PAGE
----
Extending the remit to factor in events and externalities beyond direct impacts takes business into the arena of human rights. As well as forced and child labour, this might mean looking at wider community and societal issues, such as water abstraction in drought areas, polluting emissions in countries with weak regulation, bribery and corruption, or even trade indirectly funding conflict or terrorism.
International companies and global brands have begun producing standalone human rights reports to account for broader responsibilities and demonstrate transparency
In response, international companies and global brands have begun producing standalone human rights reports to account for broader responsibilities and demonstrate transparency.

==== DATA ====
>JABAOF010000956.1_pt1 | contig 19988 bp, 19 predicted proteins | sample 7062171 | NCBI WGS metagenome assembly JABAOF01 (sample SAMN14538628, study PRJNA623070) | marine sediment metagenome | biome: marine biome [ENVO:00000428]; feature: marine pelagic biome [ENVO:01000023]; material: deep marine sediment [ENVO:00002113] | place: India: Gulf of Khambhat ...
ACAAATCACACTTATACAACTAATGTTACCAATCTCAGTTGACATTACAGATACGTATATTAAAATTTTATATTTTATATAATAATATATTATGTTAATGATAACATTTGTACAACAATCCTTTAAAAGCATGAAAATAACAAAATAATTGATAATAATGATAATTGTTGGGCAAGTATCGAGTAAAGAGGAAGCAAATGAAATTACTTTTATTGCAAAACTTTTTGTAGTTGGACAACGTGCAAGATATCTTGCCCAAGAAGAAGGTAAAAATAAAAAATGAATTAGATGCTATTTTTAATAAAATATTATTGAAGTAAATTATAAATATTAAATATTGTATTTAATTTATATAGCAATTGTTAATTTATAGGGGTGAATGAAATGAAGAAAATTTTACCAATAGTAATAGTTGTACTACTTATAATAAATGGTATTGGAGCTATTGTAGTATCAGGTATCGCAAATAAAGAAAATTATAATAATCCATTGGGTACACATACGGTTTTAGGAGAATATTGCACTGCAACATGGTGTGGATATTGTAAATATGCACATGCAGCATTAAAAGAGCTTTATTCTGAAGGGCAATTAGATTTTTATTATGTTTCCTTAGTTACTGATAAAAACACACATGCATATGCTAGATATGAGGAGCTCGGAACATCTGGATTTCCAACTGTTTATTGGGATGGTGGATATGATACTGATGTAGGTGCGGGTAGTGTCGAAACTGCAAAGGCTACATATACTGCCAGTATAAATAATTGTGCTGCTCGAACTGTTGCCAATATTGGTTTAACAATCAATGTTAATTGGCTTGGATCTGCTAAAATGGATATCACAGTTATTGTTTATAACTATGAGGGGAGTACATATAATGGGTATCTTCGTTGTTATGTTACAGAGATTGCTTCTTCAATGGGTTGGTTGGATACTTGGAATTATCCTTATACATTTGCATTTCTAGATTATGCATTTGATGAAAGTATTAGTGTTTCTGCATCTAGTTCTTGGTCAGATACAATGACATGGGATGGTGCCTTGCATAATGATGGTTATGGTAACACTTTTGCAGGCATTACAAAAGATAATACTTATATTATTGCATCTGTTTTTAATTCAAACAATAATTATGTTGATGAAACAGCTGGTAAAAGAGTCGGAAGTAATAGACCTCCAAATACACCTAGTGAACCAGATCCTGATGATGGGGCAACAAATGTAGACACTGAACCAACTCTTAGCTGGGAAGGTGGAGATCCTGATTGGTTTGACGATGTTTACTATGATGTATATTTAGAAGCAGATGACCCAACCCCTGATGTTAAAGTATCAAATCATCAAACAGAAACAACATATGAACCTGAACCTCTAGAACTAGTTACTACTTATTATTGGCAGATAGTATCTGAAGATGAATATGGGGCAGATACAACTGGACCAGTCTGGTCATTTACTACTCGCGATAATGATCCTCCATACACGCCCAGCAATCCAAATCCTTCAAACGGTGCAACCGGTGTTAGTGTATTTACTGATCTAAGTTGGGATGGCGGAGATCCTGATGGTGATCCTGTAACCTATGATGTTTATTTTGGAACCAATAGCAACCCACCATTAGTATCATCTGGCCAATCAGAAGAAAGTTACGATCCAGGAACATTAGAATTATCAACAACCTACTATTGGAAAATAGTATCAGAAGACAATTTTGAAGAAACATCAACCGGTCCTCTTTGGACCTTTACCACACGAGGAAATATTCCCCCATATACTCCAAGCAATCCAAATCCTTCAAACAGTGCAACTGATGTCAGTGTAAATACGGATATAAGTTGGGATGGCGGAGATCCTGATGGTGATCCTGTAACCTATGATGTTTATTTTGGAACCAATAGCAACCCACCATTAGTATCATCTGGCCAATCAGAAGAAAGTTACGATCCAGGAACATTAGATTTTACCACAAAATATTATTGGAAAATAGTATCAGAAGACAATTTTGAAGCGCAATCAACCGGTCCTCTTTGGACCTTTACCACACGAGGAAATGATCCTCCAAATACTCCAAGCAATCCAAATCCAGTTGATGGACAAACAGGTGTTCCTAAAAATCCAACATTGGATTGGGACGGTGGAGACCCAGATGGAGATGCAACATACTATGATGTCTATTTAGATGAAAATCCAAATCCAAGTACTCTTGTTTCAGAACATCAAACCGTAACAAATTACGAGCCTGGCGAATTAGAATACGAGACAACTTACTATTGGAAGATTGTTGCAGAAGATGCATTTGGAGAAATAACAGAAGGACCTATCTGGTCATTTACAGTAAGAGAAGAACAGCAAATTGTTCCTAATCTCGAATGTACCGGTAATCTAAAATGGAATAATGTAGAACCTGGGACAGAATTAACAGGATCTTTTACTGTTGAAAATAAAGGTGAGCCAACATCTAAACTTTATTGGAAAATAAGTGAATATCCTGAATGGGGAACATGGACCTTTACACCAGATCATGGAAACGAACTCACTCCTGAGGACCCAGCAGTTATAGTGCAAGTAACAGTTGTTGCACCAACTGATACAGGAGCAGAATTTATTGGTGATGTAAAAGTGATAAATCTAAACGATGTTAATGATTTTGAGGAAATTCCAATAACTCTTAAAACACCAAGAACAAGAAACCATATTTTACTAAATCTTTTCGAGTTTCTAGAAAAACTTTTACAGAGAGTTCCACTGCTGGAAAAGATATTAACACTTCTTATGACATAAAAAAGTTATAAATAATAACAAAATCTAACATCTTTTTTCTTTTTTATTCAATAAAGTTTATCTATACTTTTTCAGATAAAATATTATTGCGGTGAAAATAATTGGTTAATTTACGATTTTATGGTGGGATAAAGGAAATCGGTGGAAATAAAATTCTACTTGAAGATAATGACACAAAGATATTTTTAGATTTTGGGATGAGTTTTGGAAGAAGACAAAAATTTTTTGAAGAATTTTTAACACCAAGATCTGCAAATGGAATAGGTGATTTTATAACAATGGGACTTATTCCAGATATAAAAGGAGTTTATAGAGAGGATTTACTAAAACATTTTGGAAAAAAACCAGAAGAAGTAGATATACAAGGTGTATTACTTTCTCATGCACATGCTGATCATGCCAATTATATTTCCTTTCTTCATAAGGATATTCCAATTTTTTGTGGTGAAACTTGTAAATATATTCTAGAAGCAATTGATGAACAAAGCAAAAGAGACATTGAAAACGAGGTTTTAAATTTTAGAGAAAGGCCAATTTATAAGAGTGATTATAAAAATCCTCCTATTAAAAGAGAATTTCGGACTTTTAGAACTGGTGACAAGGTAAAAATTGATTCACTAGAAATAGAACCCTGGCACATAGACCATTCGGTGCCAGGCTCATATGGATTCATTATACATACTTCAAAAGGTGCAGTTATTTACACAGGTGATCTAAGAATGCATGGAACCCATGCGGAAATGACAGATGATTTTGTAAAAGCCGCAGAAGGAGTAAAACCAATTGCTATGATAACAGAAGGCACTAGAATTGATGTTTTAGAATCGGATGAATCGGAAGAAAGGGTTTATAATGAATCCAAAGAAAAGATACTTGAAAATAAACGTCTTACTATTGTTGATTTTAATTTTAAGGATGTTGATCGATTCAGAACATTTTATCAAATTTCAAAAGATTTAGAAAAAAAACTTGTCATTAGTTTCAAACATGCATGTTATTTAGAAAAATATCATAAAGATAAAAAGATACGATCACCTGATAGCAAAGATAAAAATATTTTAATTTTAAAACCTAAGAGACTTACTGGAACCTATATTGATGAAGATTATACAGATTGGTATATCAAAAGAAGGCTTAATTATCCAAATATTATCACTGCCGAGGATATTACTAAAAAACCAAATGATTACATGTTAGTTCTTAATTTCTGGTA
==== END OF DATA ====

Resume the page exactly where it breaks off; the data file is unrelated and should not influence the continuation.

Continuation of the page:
One such organisation, along with ABN Amro, Coca-Cola and Unilever, is Marks & Spencer. As well as being a matter of principle, this focus also serves a practical purpose, explains corporate head of human rights at M&S, Louise Nicholls. “There is no place for modern slavery or any human-rights abuse in any business. That’s why we’ve taken action to prevent it across our supply base. Training suppliers to spot often hidden signs and giving them tools to train their suppliers builds resilience into their business and, in turn, your business,” she says.
In some respects, global scrutiny around human rights appears on the up, with expectations increasing on business.
Special rapporteur on human rights defenders (HRDs), Michel Forst, recently reported to the United Nations general assembly that the “responsibility of businesses to respect human rights not only entails a negative duty to refrain from violating the rights of others, but also a positive obligation to support a safe and enabling environment for HRDs”.